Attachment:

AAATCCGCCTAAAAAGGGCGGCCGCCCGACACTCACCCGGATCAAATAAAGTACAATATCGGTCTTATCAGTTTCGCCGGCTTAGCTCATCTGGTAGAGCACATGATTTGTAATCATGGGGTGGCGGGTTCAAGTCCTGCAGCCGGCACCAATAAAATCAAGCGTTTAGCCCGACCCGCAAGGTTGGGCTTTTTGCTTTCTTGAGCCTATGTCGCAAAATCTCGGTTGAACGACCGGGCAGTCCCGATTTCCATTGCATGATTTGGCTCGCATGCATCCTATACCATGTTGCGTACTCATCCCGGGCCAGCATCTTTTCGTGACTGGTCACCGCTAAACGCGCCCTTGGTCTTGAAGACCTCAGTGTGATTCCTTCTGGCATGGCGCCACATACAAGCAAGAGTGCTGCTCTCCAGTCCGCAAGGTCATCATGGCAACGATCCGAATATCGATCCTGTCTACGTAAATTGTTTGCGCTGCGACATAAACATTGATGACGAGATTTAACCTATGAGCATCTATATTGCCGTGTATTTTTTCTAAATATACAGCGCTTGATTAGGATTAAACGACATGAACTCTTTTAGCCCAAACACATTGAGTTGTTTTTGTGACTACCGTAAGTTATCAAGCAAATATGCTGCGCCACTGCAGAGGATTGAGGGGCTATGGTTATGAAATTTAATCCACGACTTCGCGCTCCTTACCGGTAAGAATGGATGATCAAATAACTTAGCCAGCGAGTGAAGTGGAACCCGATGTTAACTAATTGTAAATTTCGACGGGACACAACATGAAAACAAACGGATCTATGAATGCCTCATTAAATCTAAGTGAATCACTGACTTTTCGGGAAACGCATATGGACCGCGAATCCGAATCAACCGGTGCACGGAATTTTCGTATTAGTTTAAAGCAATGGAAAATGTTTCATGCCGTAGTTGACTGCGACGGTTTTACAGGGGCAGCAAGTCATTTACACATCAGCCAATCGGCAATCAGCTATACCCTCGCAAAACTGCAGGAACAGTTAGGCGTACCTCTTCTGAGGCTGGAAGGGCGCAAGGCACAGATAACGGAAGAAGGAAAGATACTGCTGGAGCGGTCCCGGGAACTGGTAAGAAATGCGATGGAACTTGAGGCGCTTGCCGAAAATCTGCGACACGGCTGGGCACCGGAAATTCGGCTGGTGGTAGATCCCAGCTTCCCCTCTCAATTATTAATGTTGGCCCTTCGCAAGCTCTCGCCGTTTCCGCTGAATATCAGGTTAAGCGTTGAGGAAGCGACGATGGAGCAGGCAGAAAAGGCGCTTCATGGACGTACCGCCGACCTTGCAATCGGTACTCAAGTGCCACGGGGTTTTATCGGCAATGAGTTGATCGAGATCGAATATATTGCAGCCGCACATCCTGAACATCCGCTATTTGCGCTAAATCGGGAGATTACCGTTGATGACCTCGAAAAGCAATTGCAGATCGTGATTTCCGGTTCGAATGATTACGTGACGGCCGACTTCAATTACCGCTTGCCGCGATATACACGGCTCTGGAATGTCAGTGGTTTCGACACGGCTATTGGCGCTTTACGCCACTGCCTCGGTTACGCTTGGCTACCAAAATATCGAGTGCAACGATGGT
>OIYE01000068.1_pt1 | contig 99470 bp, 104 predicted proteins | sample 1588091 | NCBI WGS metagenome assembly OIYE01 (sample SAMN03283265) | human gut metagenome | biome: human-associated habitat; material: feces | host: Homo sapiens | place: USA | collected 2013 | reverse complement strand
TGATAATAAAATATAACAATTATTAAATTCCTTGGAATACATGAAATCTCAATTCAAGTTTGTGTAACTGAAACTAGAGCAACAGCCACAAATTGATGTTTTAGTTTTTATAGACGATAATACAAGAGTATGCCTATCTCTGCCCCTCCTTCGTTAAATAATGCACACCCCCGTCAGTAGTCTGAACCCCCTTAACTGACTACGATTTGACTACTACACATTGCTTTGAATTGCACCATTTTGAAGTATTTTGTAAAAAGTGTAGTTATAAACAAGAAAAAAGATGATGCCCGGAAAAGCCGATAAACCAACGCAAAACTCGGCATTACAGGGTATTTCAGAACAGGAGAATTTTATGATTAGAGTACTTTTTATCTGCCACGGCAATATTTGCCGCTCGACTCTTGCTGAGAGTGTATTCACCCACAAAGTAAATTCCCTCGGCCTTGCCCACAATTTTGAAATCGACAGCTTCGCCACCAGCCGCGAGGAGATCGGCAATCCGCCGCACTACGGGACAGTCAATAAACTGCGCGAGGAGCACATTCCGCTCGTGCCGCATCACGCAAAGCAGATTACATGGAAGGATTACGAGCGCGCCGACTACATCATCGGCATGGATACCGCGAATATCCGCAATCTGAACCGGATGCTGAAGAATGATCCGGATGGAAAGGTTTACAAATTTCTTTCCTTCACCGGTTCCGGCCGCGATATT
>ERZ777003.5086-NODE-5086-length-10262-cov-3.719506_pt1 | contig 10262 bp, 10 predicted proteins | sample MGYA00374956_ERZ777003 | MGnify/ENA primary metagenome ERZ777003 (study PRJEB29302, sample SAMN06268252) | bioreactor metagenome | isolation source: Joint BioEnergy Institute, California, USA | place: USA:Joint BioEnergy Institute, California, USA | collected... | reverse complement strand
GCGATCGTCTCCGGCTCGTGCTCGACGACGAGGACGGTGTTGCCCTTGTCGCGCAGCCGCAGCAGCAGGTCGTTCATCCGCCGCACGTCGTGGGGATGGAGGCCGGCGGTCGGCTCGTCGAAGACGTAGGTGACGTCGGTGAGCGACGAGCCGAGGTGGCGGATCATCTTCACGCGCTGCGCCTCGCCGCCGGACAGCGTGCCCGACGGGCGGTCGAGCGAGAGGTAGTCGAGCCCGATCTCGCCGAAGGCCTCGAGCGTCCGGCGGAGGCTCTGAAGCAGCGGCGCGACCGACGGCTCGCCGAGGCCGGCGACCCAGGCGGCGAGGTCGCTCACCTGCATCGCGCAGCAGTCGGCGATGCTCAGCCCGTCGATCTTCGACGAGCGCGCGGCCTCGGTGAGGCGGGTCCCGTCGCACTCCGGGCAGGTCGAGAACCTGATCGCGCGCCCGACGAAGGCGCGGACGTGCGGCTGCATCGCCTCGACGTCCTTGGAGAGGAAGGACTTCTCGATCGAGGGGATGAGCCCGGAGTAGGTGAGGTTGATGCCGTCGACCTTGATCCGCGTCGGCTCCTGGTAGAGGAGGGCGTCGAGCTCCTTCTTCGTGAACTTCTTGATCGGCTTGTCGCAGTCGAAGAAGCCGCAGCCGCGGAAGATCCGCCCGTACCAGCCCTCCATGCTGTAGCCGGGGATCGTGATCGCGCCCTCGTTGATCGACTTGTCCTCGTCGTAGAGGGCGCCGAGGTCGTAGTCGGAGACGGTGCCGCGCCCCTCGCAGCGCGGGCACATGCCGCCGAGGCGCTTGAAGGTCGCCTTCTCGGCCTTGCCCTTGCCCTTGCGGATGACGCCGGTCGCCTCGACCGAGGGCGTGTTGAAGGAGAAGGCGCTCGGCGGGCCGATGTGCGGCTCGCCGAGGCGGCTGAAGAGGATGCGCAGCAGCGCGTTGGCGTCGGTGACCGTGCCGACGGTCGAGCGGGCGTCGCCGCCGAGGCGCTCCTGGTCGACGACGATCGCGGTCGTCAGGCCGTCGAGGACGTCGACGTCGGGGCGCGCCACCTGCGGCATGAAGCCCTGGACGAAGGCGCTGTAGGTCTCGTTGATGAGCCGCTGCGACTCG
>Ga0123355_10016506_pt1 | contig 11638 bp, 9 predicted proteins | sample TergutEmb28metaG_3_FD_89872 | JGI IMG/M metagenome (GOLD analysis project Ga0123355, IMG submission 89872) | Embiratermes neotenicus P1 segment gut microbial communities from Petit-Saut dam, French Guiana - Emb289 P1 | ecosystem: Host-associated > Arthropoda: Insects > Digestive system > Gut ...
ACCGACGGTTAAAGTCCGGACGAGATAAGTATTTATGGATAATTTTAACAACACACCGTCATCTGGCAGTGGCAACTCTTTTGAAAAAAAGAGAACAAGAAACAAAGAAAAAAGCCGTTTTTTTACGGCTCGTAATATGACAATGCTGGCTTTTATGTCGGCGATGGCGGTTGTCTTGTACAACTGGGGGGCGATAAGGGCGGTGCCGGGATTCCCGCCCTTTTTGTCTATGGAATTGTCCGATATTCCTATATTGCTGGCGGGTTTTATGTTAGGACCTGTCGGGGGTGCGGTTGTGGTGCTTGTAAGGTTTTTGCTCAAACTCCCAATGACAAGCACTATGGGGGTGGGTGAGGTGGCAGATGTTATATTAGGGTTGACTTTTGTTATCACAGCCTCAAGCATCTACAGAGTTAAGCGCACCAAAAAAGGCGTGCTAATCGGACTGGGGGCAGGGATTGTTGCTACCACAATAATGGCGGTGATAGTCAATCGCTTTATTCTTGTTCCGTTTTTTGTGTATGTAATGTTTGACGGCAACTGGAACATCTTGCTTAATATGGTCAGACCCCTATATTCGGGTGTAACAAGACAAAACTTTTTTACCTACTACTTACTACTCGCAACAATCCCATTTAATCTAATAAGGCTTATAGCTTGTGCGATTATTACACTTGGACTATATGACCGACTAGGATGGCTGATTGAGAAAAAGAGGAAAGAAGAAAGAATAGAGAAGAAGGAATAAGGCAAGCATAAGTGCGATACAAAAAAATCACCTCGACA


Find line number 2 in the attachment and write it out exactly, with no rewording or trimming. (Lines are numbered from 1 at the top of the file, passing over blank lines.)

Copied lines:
>OIYE01000068.1_pt1 | contig 99470 bp, 104 predicted proteins | sample 1588091 | NCBI WGS metagenome assembly OIYE01 (sample SAMN03283265) | human gut metagenome | biome: human-associated habitat; material: feces | host: Homo sapiens | place: USA | collected 2013 | reverse complement strand